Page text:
Destiny 2‘s new live action trailer has quite the director behind it: Jordan Vogt-Roberts, director of this year’s Kong: Skull Island, not to mention the upcoming Metal Gear Solid movie. For him, he told GameSpot, anything related to video games is a labor of love.
“It really did have to do with my love of video games, and sci-fi, and Destiny,” he said. “It was just impossible for me to turn down. It had too many things that I love in it.”
The latest in a long line of live action Destiny trailers, this Beastie Boys-scored spot begins with Cayde-6, voiced as ever by Nathan Fillion, introducing a trio of freshly resurrected Guardians to their new life in a world bereft of comforts. Then, they use their big guns and space magic to blow aliens up for a good minute of straight action. They also show off some of Destiny 2’s new powers, including each class’s new Super ability.
Vogt-Roberts worked mainly with Destiny 2’s publisher, Activision, and the ad agency 72andSunny. But he also got to take a trip to Bungie, play an in-progress build of Destiny 2, and pick the developers’ brains about what makes their games tick.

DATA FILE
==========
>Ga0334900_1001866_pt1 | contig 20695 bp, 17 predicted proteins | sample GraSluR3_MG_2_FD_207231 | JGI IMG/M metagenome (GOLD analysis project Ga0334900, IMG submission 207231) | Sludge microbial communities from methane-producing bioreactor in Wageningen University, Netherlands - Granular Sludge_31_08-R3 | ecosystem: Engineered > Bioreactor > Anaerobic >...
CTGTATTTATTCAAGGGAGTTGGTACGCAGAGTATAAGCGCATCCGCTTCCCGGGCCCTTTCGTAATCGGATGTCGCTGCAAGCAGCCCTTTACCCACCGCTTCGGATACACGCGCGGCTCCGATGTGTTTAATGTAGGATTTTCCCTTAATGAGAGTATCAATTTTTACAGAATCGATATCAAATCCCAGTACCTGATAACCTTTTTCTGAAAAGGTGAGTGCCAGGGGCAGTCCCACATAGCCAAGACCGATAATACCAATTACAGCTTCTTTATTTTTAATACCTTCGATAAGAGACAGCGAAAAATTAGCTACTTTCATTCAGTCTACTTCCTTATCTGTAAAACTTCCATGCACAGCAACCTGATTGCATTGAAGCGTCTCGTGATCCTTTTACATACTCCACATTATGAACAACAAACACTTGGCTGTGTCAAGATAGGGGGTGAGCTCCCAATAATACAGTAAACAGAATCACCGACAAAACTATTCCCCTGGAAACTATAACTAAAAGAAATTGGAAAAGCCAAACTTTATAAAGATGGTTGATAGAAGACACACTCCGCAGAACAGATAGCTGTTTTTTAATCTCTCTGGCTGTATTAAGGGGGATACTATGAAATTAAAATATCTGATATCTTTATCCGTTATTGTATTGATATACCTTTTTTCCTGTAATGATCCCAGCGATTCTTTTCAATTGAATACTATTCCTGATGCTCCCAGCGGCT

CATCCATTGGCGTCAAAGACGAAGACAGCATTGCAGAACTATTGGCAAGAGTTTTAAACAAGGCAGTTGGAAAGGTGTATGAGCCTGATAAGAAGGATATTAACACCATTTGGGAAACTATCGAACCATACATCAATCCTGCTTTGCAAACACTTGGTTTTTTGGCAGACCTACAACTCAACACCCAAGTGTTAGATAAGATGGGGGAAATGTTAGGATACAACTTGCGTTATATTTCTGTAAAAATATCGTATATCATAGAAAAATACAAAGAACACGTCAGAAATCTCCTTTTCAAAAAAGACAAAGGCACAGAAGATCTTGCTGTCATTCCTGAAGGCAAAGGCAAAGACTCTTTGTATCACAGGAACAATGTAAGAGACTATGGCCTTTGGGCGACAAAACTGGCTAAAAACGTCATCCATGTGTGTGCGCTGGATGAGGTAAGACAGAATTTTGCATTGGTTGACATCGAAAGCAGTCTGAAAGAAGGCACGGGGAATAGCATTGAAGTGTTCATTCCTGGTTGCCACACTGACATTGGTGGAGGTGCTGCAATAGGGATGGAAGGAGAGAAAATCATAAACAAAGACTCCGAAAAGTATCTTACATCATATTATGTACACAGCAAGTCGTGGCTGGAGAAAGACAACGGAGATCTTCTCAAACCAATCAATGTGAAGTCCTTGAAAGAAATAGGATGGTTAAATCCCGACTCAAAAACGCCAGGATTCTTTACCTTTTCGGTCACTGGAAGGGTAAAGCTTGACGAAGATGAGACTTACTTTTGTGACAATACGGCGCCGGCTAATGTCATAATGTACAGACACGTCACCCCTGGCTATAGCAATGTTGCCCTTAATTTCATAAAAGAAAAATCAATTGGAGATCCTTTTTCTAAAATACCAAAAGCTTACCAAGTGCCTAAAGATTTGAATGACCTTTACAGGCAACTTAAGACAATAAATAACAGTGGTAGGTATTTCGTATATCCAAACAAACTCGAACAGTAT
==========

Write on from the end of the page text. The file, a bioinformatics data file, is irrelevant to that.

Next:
“I just can’t say enough amazing things about the guys up there, [Destiny 2 Director] Luke Smith and the artists and the animators,” he said. “Those guys give a s***.”
“I really like the mechanics of games,” he continued. “It was amazing to be able to talk to them about why a game feels a certain way, you know?”
Still fresh from directing the enormous Kong: Skull Island, Vogt-Roberts could have opted for something smaller for his next project, like directing more episodes of FX’s critically lauded anti-rom-com You’re The Worst. But he couldn’t resist the challenges the Destiny 2 commercal presented.
“Bungie created a world that is super unique–like, incredibly unlike anything else out there. And it would be very easy to be afraid of that, to lean away from that, or, as you’re making a spot like this, to forget about the people who made the first game such a success,” he said. “For me, it really was a thing of, from the jump, really being able to talk to [Bungie] and say, look, let’s just make sure that as we design all this stuff, as we create a world that, yes, should bring in new players, that we never for a second forget about the core. The actual mega fans of Destiny need to be able to watch this and say ‘I’m proud of this. This represents the game that I love. This represents the world that I love. I’m glad this thing exists.'”